But the law only brought a new legal challenge. Thirty-three death row inmates sued Tennessee over the constitutionality of both lethal injection and the electric chair. Several scheduled executions have been postponed in recent months to allow those challenges to be heard.

At a December hearing on one aspect of the lawsuit before the Tennessee Supreme Court, justices asked the inmates' attorney to name a method of execution that he did consider constitutional. The attorney, Steve Kissinger, at first tried to avoid the question. When pressed, he mentioned the firing squad and hanging.


Texas is almost out of the drug it uses to execute inmates. The state executed a Mexican mafia hit man Wednesday using its second-to-last dose of pentobarbital, leaving authorities with enough of the powerful sedative to carry out just one more execution. By far the nation's most active death penalty state, Texas has executed 522 inmates since 1982, when it became the first state to use lethal injection. The state is searching to replenish its pentobarbital supply.


Ohio executions are on hold as the state struggles to find supplies of lethal-injection drugs. After running out of its two previous drugs, the state switched to a never-tried two-drug combination of midazolam, a sedative, and hydromorphone, a painkiller.

In that method's only use, in January 2014, inmate Dennis McGuire repeatedly snorted and gasped during his 26-minute execution, the state's longest. Ohio postponed executions as lawsuits were filed over McGuire's death, and eventually the state dumped the two-drug combo last year.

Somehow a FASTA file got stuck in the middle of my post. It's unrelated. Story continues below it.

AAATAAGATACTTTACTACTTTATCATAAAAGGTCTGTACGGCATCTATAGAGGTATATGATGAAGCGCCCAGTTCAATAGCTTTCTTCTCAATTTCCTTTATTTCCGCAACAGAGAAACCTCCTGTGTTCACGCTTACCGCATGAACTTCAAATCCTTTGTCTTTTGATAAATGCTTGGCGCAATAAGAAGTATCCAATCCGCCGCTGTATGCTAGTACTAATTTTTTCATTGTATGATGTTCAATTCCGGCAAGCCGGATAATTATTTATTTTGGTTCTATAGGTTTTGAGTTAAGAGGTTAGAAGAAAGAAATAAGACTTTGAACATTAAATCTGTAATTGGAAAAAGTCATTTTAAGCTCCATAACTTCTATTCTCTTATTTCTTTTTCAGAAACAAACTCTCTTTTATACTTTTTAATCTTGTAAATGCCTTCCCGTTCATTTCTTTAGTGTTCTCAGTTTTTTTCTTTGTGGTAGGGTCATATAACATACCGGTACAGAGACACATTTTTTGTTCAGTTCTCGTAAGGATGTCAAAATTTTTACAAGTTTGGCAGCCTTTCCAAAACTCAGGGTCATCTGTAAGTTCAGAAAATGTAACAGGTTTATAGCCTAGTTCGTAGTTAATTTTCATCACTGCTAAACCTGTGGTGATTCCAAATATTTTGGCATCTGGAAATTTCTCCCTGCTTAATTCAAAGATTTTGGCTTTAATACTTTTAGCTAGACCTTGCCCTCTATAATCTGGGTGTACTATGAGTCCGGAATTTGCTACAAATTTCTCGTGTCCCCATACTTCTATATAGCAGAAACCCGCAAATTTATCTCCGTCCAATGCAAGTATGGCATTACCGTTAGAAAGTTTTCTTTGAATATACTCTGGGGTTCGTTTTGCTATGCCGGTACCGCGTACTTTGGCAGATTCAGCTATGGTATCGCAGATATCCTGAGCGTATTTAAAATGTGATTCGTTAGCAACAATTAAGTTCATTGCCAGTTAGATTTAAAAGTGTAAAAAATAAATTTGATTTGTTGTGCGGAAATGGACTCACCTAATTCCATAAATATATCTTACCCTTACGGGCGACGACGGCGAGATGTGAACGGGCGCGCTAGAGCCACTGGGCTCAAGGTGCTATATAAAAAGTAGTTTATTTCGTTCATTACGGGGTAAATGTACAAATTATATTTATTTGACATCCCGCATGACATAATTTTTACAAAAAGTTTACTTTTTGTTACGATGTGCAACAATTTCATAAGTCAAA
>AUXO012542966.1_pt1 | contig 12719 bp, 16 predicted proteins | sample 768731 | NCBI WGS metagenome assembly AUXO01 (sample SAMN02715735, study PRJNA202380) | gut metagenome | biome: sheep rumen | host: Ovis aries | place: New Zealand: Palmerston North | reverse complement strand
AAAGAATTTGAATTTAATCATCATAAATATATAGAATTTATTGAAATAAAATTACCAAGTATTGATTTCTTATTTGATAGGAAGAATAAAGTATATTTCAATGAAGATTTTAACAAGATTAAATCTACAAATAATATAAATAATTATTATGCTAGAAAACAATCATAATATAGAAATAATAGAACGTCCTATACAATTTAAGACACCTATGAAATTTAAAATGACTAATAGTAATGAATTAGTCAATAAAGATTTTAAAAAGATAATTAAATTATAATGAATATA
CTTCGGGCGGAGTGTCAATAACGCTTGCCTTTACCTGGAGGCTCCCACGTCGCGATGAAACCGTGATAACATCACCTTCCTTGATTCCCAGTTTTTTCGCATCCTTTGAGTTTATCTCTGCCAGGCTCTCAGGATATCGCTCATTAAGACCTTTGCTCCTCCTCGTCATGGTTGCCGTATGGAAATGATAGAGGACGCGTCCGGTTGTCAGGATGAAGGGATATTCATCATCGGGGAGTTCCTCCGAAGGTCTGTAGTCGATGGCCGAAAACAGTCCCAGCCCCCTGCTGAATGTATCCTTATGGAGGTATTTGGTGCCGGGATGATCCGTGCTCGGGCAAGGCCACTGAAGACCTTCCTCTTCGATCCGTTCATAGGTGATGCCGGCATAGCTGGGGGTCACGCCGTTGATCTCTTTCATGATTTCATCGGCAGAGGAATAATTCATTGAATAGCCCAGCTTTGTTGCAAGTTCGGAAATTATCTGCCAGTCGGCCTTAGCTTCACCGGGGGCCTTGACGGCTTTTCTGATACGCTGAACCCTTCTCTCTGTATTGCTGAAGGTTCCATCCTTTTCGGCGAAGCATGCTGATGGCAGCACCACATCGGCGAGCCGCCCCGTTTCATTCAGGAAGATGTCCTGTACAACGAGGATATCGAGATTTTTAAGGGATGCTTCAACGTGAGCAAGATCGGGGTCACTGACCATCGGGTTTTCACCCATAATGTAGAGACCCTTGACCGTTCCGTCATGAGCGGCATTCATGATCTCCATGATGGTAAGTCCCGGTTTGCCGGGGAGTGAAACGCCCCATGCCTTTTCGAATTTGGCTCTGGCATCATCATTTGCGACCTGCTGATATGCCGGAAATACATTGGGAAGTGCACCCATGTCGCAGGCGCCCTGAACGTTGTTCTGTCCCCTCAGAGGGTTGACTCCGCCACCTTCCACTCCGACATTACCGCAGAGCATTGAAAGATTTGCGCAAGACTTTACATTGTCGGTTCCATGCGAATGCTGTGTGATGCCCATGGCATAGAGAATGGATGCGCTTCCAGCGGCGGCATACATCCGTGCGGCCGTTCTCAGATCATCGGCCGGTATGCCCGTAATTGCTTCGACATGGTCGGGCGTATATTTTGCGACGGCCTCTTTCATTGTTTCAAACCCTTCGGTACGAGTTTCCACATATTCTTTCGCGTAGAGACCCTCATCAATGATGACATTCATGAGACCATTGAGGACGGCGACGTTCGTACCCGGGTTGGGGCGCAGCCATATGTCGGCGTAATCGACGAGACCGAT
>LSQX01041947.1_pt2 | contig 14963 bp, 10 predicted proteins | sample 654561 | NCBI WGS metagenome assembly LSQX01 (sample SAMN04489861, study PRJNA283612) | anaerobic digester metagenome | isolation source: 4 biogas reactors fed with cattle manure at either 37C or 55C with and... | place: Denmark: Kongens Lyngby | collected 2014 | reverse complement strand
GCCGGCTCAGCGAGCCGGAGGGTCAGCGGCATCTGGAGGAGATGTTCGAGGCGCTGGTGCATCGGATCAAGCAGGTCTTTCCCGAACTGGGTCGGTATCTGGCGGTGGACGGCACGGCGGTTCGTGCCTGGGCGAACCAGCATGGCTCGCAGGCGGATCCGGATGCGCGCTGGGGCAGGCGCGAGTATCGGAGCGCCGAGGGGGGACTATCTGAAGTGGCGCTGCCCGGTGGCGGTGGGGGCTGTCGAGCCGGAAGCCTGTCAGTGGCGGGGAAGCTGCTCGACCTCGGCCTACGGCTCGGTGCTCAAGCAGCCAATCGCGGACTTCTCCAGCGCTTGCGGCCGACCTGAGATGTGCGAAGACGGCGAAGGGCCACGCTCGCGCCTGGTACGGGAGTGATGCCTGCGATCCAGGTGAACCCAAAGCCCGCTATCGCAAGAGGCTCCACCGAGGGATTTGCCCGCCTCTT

Instead, the prisons department said it will use one of two drugs in future executions: pentobarbital or sodium thiopental. The catch is Ohio doesn't have either drug and both are virtually impossible to obtain except in specialty batches known as compounded drugs. The state has delayed all executions until 2016 and beyond.


After its supply of execution drug pentobarbital expired in March 2013, the state turned to a compounding pharmacy. The state has carried out four executions using compounded pentobarbital but hit a snag on March 2, when corrections officials postponed the scheduled execution of Kelly Renee Gissendaner because the lethal injection drug appeared cloudy.

Corrections officials announced the following day that they would postpone Gissendaner's execution and that of another inmate who was set for execution March 10 to give time to analyze the pentobarbital. Executions in the state are currently on hold while corrections officials carry out their investigation.


Five inmates on Pennsylvania's death row want a state court to throw out a plan to use a three-drug mixture to execute them. The Department of Corrections wants the court to throw out the lawsuit, which claims state officials did not have legal authority to establish the current procedures in 2012. If the court sides with the inmates, the case will continue and could result in a trial.

Pennsylvania has executed only three people since the death penalty was reinstated in 1976, the most recent in 1999.

Contributing to this story were Andrew Welsh-Huggins in Columbus, Ohio; Ben Neary in Cheyenne, Wyoming; Travis Loller in Nashville; Kate Brumback in Atlanta; Meg Kinnard in Columbia, South Carolina; Mark Scolforo in Harrisburg, Pennsylvania; Mike Graczyk in Houston.